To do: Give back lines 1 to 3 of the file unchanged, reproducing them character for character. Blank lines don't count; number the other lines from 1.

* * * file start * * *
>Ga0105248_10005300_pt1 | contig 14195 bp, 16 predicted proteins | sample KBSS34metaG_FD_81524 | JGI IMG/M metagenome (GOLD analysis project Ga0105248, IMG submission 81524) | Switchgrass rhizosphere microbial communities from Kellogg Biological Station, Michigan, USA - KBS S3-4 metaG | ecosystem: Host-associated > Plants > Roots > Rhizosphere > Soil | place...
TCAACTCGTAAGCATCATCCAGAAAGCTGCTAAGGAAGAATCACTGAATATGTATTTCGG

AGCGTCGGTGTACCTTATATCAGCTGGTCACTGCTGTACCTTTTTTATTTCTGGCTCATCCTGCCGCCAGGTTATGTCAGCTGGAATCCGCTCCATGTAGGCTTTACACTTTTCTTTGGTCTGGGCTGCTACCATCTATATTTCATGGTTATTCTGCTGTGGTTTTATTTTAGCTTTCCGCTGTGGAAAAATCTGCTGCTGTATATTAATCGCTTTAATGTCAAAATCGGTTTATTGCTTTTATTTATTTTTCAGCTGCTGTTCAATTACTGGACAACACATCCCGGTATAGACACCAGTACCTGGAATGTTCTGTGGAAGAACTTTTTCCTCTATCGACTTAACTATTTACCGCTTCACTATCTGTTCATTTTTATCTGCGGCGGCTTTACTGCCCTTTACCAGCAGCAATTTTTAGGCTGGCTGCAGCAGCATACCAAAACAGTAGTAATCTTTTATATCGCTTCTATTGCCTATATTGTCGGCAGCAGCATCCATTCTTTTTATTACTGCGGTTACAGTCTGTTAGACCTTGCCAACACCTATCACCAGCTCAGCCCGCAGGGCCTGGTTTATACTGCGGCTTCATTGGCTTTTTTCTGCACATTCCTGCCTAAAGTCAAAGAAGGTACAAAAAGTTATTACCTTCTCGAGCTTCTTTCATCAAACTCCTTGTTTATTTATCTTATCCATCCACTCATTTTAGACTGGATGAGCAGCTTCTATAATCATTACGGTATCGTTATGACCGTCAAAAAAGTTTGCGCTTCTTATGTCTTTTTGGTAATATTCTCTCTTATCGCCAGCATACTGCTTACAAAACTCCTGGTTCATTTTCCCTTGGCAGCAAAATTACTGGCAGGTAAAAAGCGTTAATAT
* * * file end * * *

>Ga0105248_10005300_pt1 | contig 14195 bp, 16 predicted proteins | sample KBSS34metaG_FD_81524 | JGI IMG/M metagenome (GOLD analysis project Ga0105248, IMG submission 81524) | Switchgrass rhizosphere microbial communities from Kellogg Biological Station, Michigan, USA - KBS S3-4 metaG | ecosystem: Host-associated > Plants > Roots > Rhizosphere > Soil | place...
TCAACTCGTAAGCATCATCCAGAAAGCTGCTAAGGAAGAATCACTGAATATGTATTTCGG

AGCGTCGGTGTACCTTATATCAGCTGGTCACTGCTGTACCTTTTTTATTTCTGGCTCATCCTGCCGCCAGGTTATGTCAGCTGGAATCCGCTCCATGTAGGCTTTACACTTTTCTTTGGTCTGGGCTGCTACCATCTATATTTCATGGTTATTCTGCTGTGGTTTTATTTTAGCTTTCCGCTGTGGAAAAATCTGCTGCTGTATATTAATCGCTTTAATGTCAAAATCGGTTTATTGCTTTTATTTATTTTTCAGCTGCTGTTCAATTACTGGACAACACATCCCGGTATAGACACCAGTACCTGGAATGTTCTGTGGAAGAACTTTTTCCTCTATCGACTTAACTATTTACCGCTTCACTATCTGTTCATTTTTATCTGCGGCGGCTTTACTGCCCTTTACCAGCAGCAATTTTTAGGCTGGCTGCAGCAGCATACCAAAACAGTAGTAATCTTTTATATCGCTTCTATTGCCTATATTGTCGGCAGCAGCATCCATTCTTTTTATTACTGCGGTTACAGTCTGTTAGACCTTGCCAACACCTATCACCAGCTCAGCCCGCAGGGCCTGGTTTATACTGCGGCTTCATTGGCTTTTTTCTGCACATTCCTGCCTAAAGTCAAAGAAGGTACAAAAAGTTATTACCTTCTCGAGCTTCTTTCATCAAACTCCTTGTTTATTTATCTTATCCATCCACTCATTTTAGACTGGATGAGCAGCTTCTATAATCATTACGGTATCGTTATGACCGTCAAAAAAGTTTGCGCTTCTTATGTCTTTTTGGTAATATTCTCTCTTATCGCCAGCATACTGCTTACAAAACTCCTGGTTCATTTTCCCTTGGCAGCAAAATTACTGGCAGGTAAAAAGCGTTAATAT